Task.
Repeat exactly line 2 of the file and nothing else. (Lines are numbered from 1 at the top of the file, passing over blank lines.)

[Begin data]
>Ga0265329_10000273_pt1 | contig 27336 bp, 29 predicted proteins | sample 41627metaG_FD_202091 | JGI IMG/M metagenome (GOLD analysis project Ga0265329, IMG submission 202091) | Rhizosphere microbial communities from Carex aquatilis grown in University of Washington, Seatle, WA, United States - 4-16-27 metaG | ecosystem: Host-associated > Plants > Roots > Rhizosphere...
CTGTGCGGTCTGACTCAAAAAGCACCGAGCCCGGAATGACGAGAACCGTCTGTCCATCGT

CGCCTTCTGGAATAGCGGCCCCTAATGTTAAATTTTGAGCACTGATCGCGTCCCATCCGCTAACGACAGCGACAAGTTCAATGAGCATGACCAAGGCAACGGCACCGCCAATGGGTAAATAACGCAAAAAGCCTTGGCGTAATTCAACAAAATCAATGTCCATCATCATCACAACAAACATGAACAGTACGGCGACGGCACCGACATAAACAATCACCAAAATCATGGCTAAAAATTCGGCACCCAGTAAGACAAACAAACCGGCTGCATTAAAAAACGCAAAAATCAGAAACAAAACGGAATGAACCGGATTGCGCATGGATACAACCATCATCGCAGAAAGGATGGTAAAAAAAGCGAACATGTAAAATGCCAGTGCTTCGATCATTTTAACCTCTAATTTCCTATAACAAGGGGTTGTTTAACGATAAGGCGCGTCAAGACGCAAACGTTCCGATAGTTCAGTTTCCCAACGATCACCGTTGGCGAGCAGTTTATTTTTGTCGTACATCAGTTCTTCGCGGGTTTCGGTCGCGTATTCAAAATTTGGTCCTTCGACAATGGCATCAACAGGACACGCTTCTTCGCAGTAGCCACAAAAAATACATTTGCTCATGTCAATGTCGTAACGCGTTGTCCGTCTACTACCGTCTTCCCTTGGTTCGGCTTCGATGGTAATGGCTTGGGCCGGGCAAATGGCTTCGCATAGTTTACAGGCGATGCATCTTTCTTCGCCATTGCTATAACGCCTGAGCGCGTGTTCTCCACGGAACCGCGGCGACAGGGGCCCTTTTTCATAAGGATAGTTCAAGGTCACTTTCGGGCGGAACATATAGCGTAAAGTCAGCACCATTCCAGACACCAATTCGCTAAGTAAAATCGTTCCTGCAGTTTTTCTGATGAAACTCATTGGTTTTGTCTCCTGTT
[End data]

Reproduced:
CTGTGCGGTCTGACTCAAAAAGCACCGAGCCCGGAATGACGAGAACCGTCTGTCCATCGT